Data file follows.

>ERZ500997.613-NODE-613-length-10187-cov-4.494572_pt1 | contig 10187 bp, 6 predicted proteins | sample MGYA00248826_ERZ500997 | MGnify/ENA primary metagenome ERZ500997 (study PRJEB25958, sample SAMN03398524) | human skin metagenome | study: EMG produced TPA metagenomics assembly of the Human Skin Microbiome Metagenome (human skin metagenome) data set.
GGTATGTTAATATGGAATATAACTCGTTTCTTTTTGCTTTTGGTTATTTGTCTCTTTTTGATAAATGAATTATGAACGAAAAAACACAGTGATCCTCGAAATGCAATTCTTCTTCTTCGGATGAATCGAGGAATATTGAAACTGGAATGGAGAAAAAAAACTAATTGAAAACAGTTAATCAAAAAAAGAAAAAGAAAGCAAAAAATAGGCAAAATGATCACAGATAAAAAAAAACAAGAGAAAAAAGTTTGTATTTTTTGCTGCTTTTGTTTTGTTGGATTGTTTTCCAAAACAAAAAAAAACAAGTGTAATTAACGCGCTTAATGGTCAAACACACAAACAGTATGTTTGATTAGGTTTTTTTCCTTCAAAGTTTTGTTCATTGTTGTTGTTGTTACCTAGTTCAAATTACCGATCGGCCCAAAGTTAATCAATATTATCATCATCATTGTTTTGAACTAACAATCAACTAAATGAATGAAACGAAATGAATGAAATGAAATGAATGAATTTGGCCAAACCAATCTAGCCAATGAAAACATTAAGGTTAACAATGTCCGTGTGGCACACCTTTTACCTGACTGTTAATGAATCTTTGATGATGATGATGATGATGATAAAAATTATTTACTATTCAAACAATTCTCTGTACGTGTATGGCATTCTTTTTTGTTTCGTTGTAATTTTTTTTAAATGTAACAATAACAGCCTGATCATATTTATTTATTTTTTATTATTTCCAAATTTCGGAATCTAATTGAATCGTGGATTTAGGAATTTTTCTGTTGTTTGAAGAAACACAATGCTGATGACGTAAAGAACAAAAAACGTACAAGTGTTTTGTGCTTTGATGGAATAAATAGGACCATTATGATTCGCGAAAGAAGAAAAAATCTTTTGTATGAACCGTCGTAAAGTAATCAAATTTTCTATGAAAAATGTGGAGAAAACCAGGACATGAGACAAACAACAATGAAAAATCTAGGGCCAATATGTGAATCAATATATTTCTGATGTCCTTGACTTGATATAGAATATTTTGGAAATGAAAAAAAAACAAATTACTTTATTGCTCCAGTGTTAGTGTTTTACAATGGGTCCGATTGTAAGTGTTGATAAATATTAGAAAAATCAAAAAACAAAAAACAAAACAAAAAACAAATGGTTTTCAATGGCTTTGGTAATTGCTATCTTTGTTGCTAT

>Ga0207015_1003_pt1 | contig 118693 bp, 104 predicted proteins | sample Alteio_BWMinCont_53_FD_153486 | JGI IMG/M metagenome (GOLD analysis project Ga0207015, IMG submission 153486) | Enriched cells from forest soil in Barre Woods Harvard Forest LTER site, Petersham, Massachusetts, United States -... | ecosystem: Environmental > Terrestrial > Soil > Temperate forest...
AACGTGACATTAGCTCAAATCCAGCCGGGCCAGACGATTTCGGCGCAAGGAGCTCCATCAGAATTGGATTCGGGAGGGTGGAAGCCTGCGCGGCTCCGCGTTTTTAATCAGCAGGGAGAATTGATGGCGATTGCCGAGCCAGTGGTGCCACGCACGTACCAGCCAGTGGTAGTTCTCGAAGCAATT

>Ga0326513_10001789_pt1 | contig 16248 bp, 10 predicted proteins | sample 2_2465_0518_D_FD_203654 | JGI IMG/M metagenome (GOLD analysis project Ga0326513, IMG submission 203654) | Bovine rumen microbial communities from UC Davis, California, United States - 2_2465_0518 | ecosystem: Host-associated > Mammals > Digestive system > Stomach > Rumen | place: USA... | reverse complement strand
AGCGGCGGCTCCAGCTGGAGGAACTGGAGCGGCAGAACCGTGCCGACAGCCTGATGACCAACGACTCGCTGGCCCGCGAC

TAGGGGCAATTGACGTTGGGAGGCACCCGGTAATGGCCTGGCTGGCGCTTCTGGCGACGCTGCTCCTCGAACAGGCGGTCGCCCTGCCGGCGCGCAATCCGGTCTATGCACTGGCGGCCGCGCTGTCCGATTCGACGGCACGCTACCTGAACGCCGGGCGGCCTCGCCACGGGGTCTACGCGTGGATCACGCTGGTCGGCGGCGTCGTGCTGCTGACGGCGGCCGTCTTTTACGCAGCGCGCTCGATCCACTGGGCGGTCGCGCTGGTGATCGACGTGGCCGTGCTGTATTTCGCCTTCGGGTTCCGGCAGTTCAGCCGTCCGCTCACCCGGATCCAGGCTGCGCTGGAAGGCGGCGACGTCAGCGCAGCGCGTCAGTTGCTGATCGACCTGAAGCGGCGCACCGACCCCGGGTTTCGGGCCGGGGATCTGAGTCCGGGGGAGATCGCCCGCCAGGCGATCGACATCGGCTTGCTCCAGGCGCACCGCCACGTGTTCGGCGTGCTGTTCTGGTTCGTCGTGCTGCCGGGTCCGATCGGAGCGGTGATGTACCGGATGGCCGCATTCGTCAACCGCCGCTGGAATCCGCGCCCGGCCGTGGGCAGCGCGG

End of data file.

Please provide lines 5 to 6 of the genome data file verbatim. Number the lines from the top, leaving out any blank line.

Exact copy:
>Ga0326513_10001789_pt1 | contig 16248 bp, 10 predicted proteins | sample 2_2465_0518_D_FD_203654 | JGI IMG/M metagenome (GOLD analysis project Ga0326513, IMG submission 203654) | Bovine rumen microbial communities from UC Davis, California, United States - 2_2465_0518 | ecosystem: Host-associated > Mammals > Digestive system > Stomach > Rumen | place: USA... | reverse complement strand
AGCGGCGGCTCCAGCTGGAGGAACTGGAGCGGCAGAACCGTGCCGACAGCCTGATGACCAACGACTCGCTGGCCCGCGAC